A THOUSAND WORDS - Alex Waterhouse-Hayward's blog on pictures, plants, politics and whatever else is on his mind.




 

El Abanico de Mambrú - Mario Benedetti
Saturday, September 08, 2018






Mambrú se Fue a La Guerra – Wikipedia

Compuesta tras la batalla de Malplaquet (1709), que enfrentó a los ejércitos de Gran Bretaña y Francia, durante la Guerra de Sucesión Española. A pesar de su derrota, los franceses creyeron muerto en la batalla a su enemigo John Churchill, duque de Marlborough, que es a quien se dedica la canción burlesca. La melodía de la canción parece ser aún más antigua: según Chateaubriand, es de origen árabe y habría llegado a Francia llevada por los cruzados.

La canción se popularizó en tiempos de Luis XVI: una de las nodrizas del delfín solía cantarla; la canción agradó a los reyes y pronto se difundió por Versalles y luego por todo el país. A España llegó por influencia de los Borbones, con el nombre Marlborough reducido a un más pronunciable Mambrú. Solían cantarla sobre todo las niñas, típicamente acompañando al juego de rayuela.

El tema de la canción fue empleado por Beethoven en su obra La Victoria de Wellington, sobre la derrota napoleónica de Vitoria en 1813 para simbolizar a Francia

Existen también versiones en otros idiomas. La inglesa, cantada con el estribillo For he is a jolly good fellow ha dado lugar a la canción del mismo nombre, conocida en España como Es un muchacho excelente y en Argentina, Chile, México, Paraguay, Perú y Uruguay (entre otros países de Latinoamérica) como Porque es un buen compañero. Es interesante señalar que, si bien la música de 'Malbrough s'en va-t-en guerre', 'For he is a jolly good fellow' y la versión española de Es un muchacho excelente son prácticamente iguales, no ocurre lo mismo con la versión española de 'Mambrú se fue a la guerra' que ha sufrido una adaptación musical diferente.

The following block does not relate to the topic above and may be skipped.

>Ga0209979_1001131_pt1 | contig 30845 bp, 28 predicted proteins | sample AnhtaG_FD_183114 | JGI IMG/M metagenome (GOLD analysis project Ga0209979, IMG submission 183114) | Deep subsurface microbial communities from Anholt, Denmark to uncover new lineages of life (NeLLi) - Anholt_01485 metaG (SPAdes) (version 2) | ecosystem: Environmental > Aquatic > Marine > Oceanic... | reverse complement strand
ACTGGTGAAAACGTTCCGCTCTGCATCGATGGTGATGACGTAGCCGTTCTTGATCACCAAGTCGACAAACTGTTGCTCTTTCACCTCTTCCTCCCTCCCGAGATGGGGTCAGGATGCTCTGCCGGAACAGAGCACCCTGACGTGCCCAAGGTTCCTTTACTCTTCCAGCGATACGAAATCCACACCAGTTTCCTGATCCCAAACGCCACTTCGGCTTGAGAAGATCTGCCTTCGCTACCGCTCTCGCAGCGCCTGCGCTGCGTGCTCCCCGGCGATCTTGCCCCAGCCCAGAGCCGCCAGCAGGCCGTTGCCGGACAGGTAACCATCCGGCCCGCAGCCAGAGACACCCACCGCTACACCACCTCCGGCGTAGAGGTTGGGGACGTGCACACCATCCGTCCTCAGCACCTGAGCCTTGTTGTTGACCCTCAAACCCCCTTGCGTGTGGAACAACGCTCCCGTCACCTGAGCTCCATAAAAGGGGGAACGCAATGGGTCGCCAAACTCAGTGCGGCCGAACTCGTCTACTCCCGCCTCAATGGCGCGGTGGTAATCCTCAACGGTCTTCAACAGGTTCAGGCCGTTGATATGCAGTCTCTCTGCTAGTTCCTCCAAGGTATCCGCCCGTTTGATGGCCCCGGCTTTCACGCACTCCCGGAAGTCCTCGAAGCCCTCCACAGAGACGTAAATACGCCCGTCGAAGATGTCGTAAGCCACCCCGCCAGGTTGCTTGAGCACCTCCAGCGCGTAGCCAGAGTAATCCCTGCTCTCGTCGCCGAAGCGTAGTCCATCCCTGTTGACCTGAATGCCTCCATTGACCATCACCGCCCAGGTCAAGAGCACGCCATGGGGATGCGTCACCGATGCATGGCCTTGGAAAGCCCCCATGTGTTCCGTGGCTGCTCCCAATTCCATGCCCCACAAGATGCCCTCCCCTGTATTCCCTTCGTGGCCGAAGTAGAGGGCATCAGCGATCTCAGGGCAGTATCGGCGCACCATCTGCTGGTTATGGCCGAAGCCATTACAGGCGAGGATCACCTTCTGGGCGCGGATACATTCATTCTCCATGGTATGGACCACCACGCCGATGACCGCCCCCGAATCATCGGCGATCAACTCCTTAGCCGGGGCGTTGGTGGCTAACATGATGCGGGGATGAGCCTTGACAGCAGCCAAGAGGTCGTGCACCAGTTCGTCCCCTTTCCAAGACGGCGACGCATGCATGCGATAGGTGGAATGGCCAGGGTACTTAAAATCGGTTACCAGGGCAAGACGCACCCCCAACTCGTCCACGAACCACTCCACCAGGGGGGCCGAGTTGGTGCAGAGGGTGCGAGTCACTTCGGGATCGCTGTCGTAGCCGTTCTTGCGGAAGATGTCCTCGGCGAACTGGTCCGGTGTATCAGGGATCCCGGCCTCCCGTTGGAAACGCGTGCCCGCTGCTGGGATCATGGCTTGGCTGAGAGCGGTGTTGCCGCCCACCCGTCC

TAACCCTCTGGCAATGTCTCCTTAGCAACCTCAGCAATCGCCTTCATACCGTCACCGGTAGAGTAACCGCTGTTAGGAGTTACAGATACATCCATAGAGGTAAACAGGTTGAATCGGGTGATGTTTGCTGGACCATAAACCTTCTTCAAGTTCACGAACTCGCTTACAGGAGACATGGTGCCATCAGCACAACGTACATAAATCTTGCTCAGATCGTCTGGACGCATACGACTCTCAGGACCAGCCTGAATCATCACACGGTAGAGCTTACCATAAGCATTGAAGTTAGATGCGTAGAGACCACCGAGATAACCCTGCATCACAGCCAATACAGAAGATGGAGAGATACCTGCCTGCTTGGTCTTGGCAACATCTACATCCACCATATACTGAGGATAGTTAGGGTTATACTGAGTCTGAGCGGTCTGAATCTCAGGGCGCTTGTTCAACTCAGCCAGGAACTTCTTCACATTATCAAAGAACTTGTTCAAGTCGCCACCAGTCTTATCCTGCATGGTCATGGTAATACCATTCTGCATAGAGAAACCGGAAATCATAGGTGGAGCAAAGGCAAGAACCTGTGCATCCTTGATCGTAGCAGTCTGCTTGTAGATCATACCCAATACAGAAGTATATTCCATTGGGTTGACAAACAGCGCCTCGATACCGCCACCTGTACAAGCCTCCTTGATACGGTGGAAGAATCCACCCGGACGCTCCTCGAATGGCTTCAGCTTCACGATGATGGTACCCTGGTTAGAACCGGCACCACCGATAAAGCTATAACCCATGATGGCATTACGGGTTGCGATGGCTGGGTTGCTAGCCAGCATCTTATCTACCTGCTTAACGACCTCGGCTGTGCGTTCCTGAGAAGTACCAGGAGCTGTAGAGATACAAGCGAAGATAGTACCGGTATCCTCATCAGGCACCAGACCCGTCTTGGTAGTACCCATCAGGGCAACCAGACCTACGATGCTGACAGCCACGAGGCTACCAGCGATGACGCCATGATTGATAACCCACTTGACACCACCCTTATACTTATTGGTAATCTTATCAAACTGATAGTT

En Argentina, la poetisa y cantautora María Elena Walsh popularizó esta melodía entre los chicos, durante las décadas de 1960 y 1970 fundamentalmente. También la misma autora escribió otras canciones en homenaje a Mambrú como la Canción del estornudo.



No  hay niño en cualquiera primaria en Buenos Aires a fines de los 40 y principios de los 50 que no cantara en clase la canción Mambrú se fué a la guerra. Era una de mis favoritas. Al ver mi foto de la modelo japonesa Helen con su abanico se me ocurrió buscar alguna poesía o escrito sobre el abanico. ¡Vaya mi sorpresa de encontrar algo por el escritor uruguayo Mario Benedetti sobre Mambrú y su abanico (no japonés).  

Mambrú se fue a la guerra    
       
LA VUELTA DE MAMBRÚ - Mario Benedetti

Cuando Mambrú se fue a la guerra, llevaba una almohadilla y un tirabuzón. La almohadilla para descansar después de las batallas y el tirabuzón para descorchar las efímeras victorias.

También llevaba un paraguas contra venablos, aguaceros y palabrotas; un anillo de oro para la suerte y contra los orzuelos y un llavero con la llave de su más íntimo desván.

Como a menudo le resultaba insoportable la ausencia de la señora de Mambrú, llevaba un ejemplar del “Cantar de los Cantares”, a fin de sobrellevar los veranillos de San Juan, un abanico persa y otro griego.

Llevaba una receta de sangría para sobornar al cándido enemigo y para el caso de que este no fuera sobornable llevaba un arcabuz y un verduguillo.

Así mismo unas botas de potro que rara vez usaba, ya que siempre le había gustado caminar descalzo y un calidoscopio artesanal, debido probablemente a que Marei, Edison y Lumiere no habían nacido para inventar el cine.

Llevaba por último, un escudo de arpillera porque los de hierro pesaban mucho y dos o tres principios fundamentales mezclados con la capa bajo el morrión.

Nunca se supo como le fue a Mambrú en la guerra, ni cuantas semanas o siglos se demoró en ellas. Lo cierto es que no volvió para la Pascua ni para Navidad. Por el contrario, transcurrieron centenares de Pascuas y Navidades sin que volviera o enviara noticias. Ya nadie se acordaba de él ni de su perra. Nadie cantaba ya la canción que en su tiempo era un hit.

Y sin embargo, fue en medio de esa amnesia que regresó en un vuelo regular de Iberia, exactamente el miércoles pasado. Tan rozagante que nadie osó atribuirle más de un siglo y medio. Tan lozano que parecía el bisnieto de Mambrú.

Por supuesto ante retorno tan insólito hubo una conferencia de prensa en el abarrotado salón Vip. Todos querían conocer las novedades que traía Mambrú después de tanta guerra. Cuántas heridas, Cuántos grilletes. Cuántos casus belis. Cuántos pillajes y zafarranchos de combate. Cuánto orgullo, cuántas lecciones. Cuántos laureles, cuántas medallas y cruces y chafalonías.